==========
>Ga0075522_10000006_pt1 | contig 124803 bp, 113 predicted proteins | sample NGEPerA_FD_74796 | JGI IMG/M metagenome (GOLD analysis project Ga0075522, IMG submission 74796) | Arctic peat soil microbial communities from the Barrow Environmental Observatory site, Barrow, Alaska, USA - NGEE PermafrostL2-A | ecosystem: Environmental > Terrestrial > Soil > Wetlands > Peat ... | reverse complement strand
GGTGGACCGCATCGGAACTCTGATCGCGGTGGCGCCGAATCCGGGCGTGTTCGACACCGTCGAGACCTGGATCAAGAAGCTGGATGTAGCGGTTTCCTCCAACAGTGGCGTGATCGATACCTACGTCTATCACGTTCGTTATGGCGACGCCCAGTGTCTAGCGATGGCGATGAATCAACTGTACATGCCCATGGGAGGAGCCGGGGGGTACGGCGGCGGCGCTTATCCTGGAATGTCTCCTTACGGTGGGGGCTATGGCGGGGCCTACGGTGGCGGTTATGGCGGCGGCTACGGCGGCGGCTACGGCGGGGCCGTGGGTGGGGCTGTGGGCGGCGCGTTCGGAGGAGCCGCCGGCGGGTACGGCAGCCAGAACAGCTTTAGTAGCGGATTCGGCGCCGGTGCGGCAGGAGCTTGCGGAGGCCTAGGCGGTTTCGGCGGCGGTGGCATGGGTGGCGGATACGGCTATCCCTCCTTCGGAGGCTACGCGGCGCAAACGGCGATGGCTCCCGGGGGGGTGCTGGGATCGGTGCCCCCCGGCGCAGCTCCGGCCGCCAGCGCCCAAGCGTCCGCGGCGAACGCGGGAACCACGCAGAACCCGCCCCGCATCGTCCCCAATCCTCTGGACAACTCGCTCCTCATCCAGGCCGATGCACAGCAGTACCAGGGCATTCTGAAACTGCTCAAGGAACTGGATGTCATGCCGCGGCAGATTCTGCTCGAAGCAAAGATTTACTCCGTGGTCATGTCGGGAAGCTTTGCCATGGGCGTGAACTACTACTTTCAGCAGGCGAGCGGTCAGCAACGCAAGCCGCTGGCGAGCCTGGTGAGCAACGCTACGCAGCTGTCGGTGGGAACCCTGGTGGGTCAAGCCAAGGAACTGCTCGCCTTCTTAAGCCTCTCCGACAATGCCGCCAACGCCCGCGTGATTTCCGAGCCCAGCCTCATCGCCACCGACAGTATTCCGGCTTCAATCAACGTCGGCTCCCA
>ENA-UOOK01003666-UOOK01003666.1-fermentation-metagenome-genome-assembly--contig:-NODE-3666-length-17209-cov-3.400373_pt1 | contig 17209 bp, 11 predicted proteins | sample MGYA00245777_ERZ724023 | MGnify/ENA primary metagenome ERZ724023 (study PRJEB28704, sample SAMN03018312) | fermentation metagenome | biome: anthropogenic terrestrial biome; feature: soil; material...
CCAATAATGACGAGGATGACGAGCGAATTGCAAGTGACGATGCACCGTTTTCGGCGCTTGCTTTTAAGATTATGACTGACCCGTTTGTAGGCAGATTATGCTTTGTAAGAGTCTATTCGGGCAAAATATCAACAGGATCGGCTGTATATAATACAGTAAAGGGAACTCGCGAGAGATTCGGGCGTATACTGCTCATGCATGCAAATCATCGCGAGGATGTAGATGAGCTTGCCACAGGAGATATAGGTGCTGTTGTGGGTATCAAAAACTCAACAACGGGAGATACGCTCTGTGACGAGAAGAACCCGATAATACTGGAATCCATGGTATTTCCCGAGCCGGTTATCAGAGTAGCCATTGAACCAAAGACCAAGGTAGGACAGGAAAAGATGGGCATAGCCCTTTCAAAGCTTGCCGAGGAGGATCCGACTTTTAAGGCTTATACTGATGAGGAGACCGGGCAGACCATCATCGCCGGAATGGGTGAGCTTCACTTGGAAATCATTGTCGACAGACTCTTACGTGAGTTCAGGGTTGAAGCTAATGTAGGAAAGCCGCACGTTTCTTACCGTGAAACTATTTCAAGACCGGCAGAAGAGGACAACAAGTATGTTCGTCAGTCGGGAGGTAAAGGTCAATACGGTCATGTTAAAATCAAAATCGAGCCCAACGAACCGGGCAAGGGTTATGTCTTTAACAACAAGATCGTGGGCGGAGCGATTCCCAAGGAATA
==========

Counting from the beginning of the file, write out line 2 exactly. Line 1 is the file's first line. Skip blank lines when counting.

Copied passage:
GGTGGACCGCATCGGAACTCTGATCGCGGTGGCGCCGAATCCGGGCGTGTTCGACACCGTCGAGACCTGGATCAAGAAGCTGGATGTAGCGGTTTCCTCCAACAGTGGCGTGATCGATACCTACGTCTATCACGTTCGTTATGGCGACGCCCAGTGTCTAGCGATGGCGATGAATCAACTGTACATGCCCATGGGAGGAGCCGGGGGGTACGGCGGCGGCGCTTATCCTGGAATGTCTCCTTACGGTGGGGGCTATGGCGGGGCCTACGGTGGCGGTTATGGCGGCGGCTACGGCGGCGGCTACGGCGGGGCCGTGGGTGGGGCTGTGGGCGGCGCGTTCGGAGGAGCCGCCGGCGGGTACGGCAGCCAGAACAGCTTTAGTAGCGGATTCGGCGCCGGTGCGGCAGGAGCTTGCGGAGGCCTAGGCGGTTTCGGCGGCGGTGGCATGGGTGGCGGATACGGCTATCCCTCCTTCGGAGGCTACGCGGCGCAAACGGCGATGGCTCCCGGGGGGGTGCTGGGATCGGTGCCCCCCGGCGCAGCTCCGGCCGCCAGCGCCCAAGCGTCCGCGGCGAACGCGGGAACCACGCAGAACCCGCCCCGCATCGTCCCCAATCCTCTGGACAACTCGCTCCTCATCCAGGCCGATGCACAGCAGTACCAGGGCATTCTGAAACTGCTCAAGGAACTGGATGTCATGCCGCGGCAGATTCTGCTCGAAGCAAAGATTTACTCCGTGGTCATGTCGGGAAGCTTTGCCATGGGCGTGAACTACTACTTTCAGCAGGCGAGCGGTCAGCAACGCAAGCCGCTGGCGAGCCTGGTGAGCAACGCTACGCAGCTGTCGGTGGGAACCCTGGTGGGTCAAGCCAAGGAACTGCTCGCCTTCTTAAGCCTCTCCGACAATGCCGCCAACGCCCGCGTGATTTCCGAGCCCAGCCTCATCGCCACCGACAGTATTCCGGCTTCAATCAACGTCGGCTCCCA